The Court may grant summary judgment if “there is no genuine dispute as to any material fact and the movant is entitled to judgment as a matter of law.” Fed.R.Civ.P. 56(a). The moving party has the burden to show that there is an absence of evidence to support the nonmoving party's case. Celotex Corp. v. Catrett, 477 U.S. 317, 325 (1986). The nonmoving party must “designate specific facts showing that there is a genuine issue for trial.” Id. at 324. A fact is material “if under the substantive law it is essential to the proper disposition of the claim.” Adler v. Wal-Mart Stores, Inc., 144 F.3d 664, 670 (10th Cir. 1998) (citing Anderson v. Liberty Lobby, Inc., 477 U.S. 242, 248 (1986)). A material fact is genuine if “the evidence is such that a reasonable jury could return a verdict for the nonmoving party.” Anderson, 477 U.S. at 248. The Court will examine the factual record and make reasonable inferences therefrom in the light most favorable to the party opposing summary judgment. Concrete Works of Colo., Inc. v. City & Cnty. of Denver, 36 F.3d 1513, 1517 (10th Cir. 1994).

         III. ANALYSIS

         Because my resolution of HCC's motion for a partial summary judgment affects the outcome of HCC's motion to stay, I address HCC's motion for a partial summary judgment first.

         A. HCC's Motion for a Partial Summary Judgment [ECF No. 14].

         HCC's motion for a partial summary judgment raises one discrete issue: does AOIC have a duty to defend HCC in the Underlying Action under Colorado law? For the reasons below, I say “yes.”

         A. The “Complaint Rule.”

          Colorado, like other states, follows the “complaint rule” in actions such as these to determine whether an insurance company has a duty to defend an insured in an underlying action. See Pompa v. American Family Mutual Ins. Co., 520 F.3d 1139, 1145-47 (10th Cir. 2008). As the Colorado Supreme Court has explained, that rule essentially tasks a court with reading the complaint in the underlying action and the parties' insurance policy in order to determine whether the facts alleged against the insured “might fall within the coverage of the policy.” Miller v. Hartford Cas. Ins. Co., 160 P.3d 408, 410 (Colo.App. 2007). In other words, under the complaint rule a court determines without the aid of any additional extrinsic evidence whether the allegations in the underlying action “state a claim which is potentially or arguably within the policy coverage[.]” Hecla Min. Co. v. N.H. Ins. Co., 811 P.2d 1083, 1089 (Colo. 1991) (internal quotation marks and citation omitted).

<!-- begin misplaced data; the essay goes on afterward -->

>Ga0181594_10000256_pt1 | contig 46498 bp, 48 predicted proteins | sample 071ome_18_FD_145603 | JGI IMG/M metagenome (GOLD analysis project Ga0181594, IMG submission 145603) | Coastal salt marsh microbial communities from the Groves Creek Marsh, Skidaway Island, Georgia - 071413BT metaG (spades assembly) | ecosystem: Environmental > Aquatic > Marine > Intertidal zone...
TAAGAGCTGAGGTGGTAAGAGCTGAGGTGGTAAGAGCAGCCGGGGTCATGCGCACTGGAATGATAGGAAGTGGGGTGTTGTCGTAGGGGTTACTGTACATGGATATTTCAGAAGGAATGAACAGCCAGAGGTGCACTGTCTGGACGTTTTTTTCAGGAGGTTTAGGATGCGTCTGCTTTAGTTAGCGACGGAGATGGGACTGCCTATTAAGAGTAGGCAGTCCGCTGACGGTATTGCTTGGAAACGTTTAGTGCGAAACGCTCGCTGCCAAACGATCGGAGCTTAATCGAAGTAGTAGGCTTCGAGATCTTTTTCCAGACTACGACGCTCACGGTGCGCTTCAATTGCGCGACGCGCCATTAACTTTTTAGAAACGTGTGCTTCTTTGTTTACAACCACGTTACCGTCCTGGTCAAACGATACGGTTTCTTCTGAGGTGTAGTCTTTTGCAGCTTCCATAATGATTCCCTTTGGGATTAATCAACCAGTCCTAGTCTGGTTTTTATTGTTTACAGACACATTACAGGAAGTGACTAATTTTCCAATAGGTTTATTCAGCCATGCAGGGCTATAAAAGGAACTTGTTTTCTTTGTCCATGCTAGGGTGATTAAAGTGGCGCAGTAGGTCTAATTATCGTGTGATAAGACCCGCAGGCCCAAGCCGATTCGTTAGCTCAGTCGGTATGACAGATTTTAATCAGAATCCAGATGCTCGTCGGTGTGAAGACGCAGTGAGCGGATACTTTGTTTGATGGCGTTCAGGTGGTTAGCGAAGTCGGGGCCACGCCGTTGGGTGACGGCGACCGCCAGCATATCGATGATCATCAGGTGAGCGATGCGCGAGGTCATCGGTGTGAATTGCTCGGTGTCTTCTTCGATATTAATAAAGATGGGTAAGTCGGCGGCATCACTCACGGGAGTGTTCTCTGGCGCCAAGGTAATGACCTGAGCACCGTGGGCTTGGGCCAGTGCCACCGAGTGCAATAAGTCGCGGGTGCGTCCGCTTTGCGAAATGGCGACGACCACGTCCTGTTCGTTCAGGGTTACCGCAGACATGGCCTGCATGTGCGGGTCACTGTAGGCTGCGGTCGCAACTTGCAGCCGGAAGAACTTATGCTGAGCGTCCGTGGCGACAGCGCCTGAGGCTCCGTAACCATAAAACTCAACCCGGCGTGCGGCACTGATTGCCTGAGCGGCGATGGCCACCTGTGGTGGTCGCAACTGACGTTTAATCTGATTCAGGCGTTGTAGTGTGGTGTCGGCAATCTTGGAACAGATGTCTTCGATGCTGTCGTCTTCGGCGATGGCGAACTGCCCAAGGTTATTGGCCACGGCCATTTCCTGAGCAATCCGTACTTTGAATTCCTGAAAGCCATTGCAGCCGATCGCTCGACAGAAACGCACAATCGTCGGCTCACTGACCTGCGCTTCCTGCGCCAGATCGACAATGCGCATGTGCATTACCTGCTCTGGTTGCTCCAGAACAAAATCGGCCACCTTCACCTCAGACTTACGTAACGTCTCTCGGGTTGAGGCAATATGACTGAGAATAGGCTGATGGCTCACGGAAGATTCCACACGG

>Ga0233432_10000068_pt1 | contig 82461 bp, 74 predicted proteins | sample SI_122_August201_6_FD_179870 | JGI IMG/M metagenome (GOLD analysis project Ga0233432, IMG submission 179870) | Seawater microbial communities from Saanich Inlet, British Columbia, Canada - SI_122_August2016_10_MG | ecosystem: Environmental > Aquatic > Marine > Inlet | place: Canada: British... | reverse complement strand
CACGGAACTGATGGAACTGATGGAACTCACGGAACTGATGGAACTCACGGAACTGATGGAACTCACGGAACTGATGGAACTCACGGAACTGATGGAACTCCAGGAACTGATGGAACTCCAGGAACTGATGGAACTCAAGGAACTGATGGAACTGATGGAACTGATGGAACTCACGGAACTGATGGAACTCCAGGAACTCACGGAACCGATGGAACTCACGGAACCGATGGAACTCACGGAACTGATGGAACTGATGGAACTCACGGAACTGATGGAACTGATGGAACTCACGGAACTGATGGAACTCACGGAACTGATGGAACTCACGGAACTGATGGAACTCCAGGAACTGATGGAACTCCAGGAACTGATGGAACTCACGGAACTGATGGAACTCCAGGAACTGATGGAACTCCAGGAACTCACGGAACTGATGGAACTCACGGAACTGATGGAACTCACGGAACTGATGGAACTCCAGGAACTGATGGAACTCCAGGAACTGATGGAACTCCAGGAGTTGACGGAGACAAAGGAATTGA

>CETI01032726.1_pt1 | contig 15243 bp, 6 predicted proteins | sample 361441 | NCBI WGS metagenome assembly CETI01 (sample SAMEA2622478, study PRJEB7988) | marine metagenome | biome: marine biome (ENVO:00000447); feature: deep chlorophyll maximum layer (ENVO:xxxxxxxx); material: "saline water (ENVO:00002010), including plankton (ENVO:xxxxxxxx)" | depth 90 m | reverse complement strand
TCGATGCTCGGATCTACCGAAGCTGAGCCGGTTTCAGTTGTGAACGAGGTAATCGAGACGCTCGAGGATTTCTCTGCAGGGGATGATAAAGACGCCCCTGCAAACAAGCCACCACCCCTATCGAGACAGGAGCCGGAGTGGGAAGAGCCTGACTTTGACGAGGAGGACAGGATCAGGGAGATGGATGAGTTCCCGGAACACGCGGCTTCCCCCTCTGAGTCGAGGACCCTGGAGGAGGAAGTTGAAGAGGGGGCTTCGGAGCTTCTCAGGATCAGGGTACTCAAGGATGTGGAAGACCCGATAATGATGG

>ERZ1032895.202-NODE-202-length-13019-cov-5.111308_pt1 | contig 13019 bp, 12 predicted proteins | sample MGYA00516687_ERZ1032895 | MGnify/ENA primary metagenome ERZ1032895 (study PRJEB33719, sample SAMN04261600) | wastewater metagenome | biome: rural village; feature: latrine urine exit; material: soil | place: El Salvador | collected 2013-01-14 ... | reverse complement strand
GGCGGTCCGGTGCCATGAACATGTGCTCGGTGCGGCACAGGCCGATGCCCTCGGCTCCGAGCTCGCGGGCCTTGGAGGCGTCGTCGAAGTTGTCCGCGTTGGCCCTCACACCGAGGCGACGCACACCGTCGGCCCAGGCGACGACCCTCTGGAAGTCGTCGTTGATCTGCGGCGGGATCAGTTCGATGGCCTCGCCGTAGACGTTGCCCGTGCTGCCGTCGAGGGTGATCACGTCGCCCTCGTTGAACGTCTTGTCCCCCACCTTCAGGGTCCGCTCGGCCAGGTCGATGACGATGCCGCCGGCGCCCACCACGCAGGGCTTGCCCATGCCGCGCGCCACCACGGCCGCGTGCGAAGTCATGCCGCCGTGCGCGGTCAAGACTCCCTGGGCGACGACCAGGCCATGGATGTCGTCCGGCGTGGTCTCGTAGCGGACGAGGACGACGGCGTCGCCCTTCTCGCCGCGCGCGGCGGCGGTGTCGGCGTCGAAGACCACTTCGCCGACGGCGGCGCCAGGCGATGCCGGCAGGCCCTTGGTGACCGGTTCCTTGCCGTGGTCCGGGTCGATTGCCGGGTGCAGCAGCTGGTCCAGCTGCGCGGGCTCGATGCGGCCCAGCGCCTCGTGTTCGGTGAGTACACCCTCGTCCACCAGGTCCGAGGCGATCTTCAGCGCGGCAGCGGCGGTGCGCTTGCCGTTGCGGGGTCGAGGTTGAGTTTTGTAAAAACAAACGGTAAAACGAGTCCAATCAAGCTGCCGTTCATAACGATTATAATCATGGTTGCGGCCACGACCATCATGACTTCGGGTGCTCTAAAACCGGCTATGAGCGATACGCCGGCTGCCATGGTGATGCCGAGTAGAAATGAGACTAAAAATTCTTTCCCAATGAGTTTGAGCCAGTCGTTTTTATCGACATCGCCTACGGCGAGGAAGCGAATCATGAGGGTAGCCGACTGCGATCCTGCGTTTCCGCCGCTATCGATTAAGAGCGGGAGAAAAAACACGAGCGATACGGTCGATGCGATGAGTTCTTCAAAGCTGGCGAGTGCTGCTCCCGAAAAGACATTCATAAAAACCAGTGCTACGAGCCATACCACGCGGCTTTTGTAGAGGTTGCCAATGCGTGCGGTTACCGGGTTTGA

Importantly, even if there is “some doubt as to whether a theory of recovery within the policy coverage has been pleaded” in the underlying action, “the insurer must accept the defense of the claim.” Id.; see Colo. Farm Bureau Mut. Ins. Co. v. Snowbarger, 934 P.2d 909, 911 (Colo.App. 1997) (“The actual liability of the insured to the claimant [in the underlying action] is not the criterion which places upon the insurance company the obligation to defend.”); see also Hecla, 811 P.2d at 1089 (“An insurer seeking to avoid its duty to defend an insured bears a heavy burden.”); C.R.S § 13-20-808 (discussing the duty to defend and stating that “[t]he longstanding and continuing policy of Colorado favors a broad interpretation of an insurer's duty to defend the insured under liability insurance policies and that this duty is a first-party benefit to and claim on behalf of the insured”).

         Because the complaint rule tasks a court with deciding only whether the claims in the underlying action might be covered by the parties' policy, a determination of an insurance company's duty to defend does not necessarily decide whether the company must ultimately indemnify the insured should the claimant in the underlying action prevail. Minn. Lawyers Mut. Ins. Co. v. King, 10-CV-00916-WYD-MEH, 2010 WL 4449371, at *3 (D. Colo. Nov. 1, 2010). Instead, the court's determination of whether an insurance company has a duty to defend is merely a means by which all parties can obtain clarity regarding their respective rights and obligations during the pendency of the underlying action. See also Pompa, 520 F.3d at 1146 (explaining the two rationales the Colorado Supreme Court has given for the complaint rule: (1) that “the rule protects the insured's legitimate ...